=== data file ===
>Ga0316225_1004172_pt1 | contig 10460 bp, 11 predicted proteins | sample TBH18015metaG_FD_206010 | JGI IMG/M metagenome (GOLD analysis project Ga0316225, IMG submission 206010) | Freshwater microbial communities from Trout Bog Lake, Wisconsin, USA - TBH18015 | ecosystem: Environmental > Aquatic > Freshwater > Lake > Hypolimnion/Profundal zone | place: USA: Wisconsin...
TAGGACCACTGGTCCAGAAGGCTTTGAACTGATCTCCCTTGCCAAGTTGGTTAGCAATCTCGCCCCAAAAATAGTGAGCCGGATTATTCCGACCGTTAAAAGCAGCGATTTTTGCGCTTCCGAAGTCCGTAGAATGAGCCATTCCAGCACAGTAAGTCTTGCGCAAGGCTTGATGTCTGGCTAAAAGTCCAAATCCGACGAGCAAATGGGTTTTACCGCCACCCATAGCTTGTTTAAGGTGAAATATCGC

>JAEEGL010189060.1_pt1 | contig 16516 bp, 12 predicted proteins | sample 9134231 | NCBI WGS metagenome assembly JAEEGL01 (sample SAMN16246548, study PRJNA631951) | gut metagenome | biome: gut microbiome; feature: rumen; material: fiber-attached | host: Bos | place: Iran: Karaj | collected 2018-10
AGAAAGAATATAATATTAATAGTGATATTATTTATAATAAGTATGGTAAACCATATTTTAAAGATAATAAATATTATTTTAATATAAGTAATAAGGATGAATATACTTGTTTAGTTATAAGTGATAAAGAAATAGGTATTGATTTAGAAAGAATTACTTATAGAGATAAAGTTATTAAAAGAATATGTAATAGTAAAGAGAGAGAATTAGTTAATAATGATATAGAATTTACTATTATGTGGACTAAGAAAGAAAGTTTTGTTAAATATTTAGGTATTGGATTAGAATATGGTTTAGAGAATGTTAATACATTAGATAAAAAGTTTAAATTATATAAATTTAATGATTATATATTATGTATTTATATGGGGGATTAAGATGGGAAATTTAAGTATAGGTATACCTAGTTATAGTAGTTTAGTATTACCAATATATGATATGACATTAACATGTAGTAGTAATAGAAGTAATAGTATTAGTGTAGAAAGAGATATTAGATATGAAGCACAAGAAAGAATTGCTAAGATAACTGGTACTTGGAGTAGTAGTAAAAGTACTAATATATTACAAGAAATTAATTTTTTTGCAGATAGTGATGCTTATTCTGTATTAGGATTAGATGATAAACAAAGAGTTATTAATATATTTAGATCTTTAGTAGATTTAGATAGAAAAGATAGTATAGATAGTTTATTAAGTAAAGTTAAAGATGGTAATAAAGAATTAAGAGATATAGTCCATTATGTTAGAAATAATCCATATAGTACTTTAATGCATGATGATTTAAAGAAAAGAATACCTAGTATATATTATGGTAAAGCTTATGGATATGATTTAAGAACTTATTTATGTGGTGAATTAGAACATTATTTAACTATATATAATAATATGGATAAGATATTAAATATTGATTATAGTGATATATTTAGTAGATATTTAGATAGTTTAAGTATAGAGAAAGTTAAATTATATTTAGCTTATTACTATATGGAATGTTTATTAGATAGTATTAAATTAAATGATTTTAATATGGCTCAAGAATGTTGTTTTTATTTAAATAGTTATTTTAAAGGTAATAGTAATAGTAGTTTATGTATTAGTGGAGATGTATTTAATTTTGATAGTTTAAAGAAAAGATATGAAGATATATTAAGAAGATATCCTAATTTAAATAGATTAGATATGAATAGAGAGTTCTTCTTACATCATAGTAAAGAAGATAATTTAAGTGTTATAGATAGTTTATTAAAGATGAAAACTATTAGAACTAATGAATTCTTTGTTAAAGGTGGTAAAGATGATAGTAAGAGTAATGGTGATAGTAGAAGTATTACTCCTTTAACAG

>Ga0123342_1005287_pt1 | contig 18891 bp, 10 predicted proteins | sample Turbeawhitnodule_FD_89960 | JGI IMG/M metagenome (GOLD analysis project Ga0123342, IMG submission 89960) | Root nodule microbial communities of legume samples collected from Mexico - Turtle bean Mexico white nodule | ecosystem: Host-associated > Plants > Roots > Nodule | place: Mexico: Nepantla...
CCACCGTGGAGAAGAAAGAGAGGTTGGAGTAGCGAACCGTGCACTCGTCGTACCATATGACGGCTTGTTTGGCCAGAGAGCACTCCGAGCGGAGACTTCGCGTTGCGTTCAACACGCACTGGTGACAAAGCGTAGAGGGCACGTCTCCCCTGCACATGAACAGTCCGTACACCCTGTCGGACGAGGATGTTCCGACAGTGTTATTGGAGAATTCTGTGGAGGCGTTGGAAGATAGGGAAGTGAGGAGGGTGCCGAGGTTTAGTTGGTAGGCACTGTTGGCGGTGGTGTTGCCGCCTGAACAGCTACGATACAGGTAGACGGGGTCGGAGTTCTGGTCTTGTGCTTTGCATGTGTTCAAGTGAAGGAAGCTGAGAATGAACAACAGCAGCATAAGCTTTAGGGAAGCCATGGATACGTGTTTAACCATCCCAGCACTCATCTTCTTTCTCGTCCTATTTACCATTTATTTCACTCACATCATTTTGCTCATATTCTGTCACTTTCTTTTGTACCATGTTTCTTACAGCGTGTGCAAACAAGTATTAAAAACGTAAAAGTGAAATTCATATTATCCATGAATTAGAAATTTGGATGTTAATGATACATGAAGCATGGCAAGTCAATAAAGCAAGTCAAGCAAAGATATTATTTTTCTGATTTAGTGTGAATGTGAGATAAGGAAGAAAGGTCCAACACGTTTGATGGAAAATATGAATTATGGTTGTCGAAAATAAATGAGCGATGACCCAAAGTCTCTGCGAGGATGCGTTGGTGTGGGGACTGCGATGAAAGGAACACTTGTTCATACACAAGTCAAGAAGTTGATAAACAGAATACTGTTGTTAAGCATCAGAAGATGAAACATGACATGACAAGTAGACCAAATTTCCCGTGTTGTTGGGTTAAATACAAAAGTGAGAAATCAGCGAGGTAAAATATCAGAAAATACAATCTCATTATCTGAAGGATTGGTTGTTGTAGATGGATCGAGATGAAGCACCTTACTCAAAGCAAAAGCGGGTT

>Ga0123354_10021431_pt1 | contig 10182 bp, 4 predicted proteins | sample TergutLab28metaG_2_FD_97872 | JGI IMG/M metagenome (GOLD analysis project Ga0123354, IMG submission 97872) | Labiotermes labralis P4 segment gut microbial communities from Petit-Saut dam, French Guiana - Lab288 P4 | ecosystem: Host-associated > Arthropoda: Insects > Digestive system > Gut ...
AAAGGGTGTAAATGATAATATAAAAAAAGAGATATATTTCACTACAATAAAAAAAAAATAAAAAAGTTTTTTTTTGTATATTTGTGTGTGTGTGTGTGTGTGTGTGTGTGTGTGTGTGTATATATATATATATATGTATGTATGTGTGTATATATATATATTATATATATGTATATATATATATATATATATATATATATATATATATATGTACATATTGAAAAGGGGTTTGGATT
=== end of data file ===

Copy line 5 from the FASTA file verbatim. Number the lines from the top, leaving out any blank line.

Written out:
>Ga0123342_1005287_pt1 | contig 18891 bp, 10 predicted proteins | sample Turbeawhitnodule_FD_89960 | JGI IMG/M metagenome (GOLD analysis project Ga0123342, IMG submission 89960) | Root nodule microbial communities of legume samples collected from Mexico - Turtle bean Mexico white nodule | ecosystem: Host-associated > Plants > Roots > Nodule | place: Mexico: Nepantla...